I've just dug this out of my notebook: I wrote it a couple of weeks ago at Writers Connect. Between the group of three, we had a sheet of paper each. We first wrote a character and age, then folded this back and handed the sheet to the next writer. On the next sheet we wrote a place. On the final sheet we wrote an activity, something the character is doing. With a final pass, we now had our scenario. I had Algernon Fauntleroy, a 12-year-old boy in Edinburgh Castle, and he's cooking.
He sharpens the knife and plunges it through the chicken, hacking off the bottom of the legs and eviscerating the spine. There is no adult to help him. Algernon Faunlteroy grips the bird by the outer sides and pushes his thumbs over the gaping wound in the bird's back, flattening it down. The collarbone snaps, echoing off the stone walls of the castle.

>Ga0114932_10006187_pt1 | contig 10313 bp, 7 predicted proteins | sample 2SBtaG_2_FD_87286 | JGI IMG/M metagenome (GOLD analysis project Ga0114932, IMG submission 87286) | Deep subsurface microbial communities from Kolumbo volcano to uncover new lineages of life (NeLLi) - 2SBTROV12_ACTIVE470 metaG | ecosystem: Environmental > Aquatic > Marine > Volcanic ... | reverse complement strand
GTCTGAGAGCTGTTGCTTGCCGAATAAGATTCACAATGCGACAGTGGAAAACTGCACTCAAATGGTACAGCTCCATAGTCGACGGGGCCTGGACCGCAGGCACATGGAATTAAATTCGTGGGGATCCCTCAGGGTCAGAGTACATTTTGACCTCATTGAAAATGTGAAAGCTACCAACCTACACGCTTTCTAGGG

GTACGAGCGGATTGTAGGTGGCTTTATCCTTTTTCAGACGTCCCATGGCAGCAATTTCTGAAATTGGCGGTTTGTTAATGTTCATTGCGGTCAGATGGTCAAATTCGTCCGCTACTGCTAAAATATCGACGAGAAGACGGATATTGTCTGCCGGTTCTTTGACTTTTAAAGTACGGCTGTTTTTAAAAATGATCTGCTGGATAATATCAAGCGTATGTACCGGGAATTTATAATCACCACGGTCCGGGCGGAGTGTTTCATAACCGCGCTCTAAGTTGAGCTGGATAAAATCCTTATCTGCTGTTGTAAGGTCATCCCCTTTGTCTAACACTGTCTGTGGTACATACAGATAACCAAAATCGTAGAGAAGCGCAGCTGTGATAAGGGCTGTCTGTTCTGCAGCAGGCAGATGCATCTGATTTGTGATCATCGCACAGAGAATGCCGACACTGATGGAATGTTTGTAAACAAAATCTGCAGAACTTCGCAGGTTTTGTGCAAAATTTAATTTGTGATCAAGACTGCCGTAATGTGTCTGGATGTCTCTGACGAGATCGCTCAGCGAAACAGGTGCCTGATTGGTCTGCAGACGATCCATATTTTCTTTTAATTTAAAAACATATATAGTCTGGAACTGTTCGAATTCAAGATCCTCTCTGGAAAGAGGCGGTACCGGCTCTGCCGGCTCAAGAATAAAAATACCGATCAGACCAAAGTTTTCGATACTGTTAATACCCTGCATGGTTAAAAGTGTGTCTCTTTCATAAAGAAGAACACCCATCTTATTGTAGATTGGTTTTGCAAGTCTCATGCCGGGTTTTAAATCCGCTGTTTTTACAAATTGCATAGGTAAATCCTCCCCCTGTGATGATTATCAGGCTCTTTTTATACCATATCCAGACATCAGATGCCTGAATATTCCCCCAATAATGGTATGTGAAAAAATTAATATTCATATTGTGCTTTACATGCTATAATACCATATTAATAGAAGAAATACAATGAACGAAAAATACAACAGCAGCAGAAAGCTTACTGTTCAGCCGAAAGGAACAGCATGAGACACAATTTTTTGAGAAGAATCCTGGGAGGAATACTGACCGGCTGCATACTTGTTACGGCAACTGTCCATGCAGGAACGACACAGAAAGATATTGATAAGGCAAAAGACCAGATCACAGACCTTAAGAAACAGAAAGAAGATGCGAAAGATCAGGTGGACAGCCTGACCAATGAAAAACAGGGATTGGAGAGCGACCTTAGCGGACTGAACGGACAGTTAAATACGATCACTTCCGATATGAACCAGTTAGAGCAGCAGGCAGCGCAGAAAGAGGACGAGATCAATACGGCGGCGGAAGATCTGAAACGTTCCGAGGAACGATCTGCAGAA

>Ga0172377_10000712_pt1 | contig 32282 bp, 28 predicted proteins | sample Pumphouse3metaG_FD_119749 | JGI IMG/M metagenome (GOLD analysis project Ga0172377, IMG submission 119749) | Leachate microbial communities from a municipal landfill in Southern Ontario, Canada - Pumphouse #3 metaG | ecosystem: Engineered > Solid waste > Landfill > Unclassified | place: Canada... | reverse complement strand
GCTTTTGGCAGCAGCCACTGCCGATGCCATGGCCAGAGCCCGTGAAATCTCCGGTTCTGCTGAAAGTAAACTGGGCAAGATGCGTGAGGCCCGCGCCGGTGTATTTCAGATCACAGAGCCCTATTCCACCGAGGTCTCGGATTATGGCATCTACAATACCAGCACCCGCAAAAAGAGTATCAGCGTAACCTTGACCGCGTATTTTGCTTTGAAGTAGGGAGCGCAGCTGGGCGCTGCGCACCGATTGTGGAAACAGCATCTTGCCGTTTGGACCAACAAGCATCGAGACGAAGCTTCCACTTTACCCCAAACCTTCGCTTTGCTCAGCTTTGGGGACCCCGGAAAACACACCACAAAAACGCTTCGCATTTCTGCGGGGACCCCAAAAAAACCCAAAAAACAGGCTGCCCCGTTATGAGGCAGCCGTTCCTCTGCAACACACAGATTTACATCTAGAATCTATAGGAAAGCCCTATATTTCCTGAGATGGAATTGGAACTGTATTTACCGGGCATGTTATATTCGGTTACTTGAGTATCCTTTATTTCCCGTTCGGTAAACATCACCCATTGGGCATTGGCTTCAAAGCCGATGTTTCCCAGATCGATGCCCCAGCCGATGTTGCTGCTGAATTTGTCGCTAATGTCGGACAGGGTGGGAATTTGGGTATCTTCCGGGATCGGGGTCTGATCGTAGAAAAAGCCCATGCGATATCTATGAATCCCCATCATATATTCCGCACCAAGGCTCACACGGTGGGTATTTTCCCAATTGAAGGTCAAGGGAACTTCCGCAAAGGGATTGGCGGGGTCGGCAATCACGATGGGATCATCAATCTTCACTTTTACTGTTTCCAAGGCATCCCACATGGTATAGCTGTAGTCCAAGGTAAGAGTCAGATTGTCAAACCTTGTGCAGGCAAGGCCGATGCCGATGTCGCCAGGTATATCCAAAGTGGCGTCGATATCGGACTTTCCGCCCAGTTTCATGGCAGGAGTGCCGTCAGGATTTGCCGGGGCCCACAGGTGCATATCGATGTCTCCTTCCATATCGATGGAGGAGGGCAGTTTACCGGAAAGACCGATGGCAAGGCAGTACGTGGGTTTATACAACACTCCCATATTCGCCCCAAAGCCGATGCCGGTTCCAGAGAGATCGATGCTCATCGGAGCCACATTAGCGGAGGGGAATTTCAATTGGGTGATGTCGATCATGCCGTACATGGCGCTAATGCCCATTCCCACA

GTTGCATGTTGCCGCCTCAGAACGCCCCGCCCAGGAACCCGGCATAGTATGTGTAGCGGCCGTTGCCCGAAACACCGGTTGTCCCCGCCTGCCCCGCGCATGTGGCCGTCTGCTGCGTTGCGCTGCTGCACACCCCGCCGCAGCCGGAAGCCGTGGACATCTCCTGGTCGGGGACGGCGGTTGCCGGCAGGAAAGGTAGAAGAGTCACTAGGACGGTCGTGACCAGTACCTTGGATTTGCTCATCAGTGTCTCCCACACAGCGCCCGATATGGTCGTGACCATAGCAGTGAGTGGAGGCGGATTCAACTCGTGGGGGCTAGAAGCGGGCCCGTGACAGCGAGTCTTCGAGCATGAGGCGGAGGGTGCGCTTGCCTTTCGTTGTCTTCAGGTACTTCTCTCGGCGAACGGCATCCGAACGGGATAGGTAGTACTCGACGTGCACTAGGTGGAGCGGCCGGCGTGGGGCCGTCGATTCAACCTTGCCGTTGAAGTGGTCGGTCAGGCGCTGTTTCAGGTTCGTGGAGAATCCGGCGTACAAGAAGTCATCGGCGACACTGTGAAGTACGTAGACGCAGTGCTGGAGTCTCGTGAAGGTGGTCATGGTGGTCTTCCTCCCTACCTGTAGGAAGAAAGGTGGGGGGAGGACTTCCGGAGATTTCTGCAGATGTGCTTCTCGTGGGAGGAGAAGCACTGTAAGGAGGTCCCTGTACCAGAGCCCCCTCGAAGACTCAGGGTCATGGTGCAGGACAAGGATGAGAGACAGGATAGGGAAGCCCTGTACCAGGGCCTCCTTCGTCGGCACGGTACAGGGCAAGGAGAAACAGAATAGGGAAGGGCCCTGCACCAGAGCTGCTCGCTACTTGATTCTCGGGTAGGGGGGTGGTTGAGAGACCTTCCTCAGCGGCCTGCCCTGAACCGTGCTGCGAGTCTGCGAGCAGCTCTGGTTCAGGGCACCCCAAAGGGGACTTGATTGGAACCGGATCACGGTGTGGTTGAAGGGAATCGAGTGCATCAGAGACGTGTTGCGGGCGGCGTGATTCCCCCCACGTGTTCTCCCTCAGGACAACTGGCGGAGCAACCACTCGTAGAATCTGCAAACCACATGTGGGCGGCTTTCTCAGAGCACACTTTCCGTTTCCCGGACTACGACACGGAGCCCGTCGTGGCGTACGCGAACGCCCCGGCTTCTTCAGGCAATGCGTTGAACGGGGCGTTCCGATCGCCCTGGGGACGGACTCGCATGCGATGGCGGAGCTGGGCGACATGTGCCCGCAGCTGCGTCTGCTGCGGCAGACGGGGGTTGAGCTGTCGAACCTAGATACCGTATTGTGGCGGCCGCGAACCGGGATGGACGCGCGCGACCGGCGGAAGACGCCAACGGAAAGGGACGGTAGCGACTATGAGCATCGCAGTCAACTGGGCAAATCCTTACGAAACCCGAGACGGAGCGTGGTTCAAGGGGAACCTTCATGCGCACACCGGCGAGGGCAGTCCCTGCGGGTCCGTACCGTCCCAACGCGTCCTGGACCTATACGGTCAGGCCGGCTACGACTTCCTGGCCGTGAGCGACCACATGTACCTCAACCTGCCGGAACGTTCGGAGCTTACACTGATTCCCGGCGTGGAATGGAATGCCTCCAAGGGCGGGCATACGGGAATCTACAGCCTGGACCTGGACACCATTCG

Edinburgh Council had assisted in funding the new kitchen, unblemished steel surfaces nestling up to the exposed uneven stones of the old castle walls.
It's really only instruction-following, he knows; anyone can do it. He carefully slices grooves into the skinless chicken, and firmly smears the marinade deep into the wounds, the extractor fans leaving only the faint odour of traditional Indian spices. Another contrast to the Gaelic setting. The walls slick with condensation, the castle kept the cold Edinburgh air out.
The Hairy Dieters Cookbook, something I've been dabbling with for a few years now, inspired the detail. I cooked masala-marinated chicken, a recipe from the book, some years ago now, and what I could remember found it's way in.